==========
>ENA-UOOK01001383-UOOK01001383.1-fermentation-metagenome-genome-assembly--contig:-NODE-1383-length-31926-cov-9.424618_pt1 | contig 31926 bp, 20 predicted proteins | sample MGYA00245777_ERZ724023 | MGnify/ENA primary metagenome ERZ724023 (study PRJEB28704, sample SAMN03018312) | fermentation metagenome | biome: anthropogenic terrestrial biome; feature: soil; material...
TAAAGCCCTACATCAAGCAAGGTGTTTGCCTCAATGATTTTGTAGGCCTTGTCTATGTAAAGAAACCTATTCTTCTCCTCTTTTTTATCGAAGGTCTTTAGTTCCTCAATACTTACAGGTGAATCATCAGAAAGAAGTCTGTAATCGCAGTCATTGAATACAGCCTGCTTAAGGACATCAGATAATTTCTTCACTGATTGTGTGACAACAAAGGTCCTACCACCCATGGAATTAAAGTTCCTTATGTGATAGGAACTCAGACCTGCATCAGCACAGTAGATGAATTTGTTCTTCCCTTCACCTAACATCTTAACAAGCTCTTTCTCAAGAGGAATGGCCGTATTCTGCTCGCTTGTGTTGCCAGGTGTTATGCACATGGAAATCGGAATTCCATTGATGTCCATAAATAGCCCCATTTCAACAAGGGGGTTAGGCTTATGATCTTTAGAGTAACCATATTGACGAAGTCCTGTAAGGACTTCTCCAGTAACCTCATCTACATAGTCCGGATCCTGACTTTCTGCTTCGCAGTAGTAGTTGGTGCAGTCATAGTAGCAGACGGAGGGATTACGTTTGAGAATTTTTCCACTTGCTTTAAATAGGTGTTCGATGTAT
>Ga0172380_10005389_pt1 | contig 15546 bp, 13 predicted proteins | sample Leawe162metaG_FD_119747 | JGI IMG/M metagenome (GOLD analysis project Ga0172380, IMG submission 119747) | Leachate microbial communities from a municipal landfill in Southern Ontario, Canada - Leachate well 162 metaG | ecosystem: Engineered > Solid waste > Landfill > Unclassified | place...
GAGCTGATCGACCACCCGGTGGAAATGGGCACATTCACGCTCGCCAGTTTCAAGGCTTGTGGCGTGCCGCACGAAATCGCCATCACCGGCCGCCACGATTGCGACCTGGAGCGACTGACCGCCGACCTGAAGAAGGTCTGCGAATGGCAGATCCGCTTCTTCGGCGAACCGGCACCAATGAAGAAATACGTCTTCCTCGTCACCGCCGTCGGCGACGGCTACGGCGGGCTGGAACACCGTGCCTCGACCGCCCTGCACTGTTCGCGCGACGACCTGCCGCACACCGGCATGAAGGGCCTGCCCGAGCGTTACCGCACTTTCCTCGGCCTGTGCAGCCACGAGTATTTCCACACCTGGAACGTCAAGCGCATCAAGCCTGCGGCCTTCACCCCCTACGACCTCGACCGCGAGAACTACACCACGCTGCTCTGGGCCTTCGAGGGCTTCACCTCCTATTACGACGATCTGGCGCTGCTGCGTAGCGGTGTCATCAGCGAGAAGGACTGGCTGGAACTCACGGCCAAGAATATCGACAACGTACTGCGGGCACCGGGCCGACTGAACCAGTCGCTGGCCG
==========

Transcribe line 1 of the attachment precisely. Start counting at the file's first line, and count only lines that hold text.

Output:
>ENA-UOOK01001383-UOOK01001383.1-fermentation-metagenome-genome-assembly--contig:-NODE-1383-length-31926-cov-9.424618_pt1 | contig 31926 bp, 20 predicted proteins | sample MGYA00245777_ERZ724023 | MGnify/ENA primary metagenome ERZ724023 (study PRJEB28704, sample SAMN03018312) | fermentation metagenome | biome: anthropogenic terrestrial biome; feature: soil; material...